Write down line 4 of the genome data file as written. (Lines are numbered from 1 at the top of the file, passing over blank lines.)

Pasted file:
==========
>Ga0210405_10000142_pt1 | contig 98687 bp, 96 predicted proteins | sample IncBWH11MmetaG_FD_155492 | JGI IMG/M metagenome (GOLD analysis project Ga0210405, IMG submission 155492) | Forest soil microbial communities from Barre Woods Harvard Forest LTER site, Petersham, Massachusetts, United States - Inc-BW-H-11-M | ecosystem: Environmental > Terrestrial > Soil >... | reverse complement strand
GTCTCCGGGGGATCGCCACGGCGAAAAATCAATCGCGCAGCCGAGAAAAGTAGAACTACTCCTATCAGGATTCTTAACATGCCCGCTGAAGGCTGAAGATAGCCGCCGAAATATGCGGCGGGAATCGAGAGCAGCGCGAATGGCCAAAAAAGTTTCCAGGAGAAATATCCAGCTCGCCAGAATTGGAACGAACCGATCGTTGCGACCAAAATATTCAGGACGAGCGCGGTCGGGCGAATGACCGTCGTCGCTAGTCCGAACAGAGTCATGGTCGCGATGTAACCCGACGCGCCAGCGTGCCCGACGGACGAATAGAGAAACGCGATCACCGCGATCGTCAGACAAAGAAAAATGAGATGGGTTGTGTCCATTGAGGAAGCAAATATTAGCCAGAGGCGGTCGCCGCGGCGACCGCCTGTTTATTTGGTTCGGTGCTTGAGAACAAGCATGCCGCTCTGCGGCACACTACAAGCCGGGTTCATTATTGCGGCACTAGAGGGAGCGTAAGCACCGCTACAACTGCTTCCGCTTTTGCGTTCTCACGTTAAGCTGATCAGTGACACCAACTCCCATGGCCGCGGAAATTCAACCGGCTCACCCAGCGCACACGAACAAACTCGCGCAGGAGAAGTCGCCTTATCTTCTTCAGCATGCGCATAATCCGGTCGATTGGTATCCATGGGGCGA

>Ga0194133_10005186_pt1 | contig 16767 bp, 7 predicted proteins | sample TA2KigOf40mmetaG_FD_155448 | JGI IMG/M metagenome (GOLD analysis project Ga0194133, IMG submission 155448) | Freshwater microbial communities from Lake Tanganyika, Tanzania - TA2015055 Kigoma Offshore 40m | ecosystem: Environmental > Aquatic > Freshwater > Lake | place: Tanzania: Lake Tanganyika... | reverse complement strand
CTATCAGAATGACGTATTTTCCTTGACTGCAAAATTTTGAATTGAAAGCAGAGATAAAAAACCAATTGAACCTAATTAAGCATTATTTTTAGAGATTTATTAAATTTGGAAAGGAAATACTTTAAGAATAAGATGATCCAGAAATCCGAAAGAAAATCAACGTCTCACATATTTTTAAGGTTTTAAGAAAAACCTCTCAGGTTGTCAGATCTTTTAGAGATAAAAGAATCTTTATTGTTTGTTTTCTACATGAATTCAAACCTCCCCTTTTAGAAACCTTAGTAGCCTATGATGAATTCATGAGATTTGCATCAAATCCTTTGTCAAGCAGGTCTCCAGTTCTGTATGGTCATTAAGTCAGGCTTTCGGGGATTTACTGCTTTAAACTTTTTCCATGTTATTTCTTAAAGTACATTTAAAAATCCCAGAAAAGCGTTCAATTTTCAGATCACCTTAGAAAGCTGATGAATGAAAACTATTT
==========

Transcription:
CTATCAGAATGACGTATTTTCCTTGACTGCAAAATTTTGAATTGAAAGCAGAGATAAAAAACCAATTGAACCTAATTAAGCATTATTTTTAGAGATTTATTAAATTTGGAAAGGAAATACTTTAAGAATAAGATGATCCAGAAATCCGAAAGAAAATCAACGTCTCACATATTTTTAAGGTTTTAAGAAAAACCTCTCAGGTTGTCAGATCTTTTAGAGATAAAAGAATCTTTATTGTTTGTTTTCTACATGAATTCAAACCTCCCCTTTTAGAAACCTTAGTAGCCTATGATGAATTCATGAGATTTGCATCAAATCCTTTGTCAAGCAGGTCTCCAGTTCTGTATGGTCATTAAGTCAGGCTTTCGGGGATTTACTGCTTTAAACTTTTTCCATGTTATTTCTTAAAGTACATTTAAAAATCCCAGAAAAGCGTTCAATTTTCAGATCACCTTAGAAAGCTGATGAATGAAAACTATTT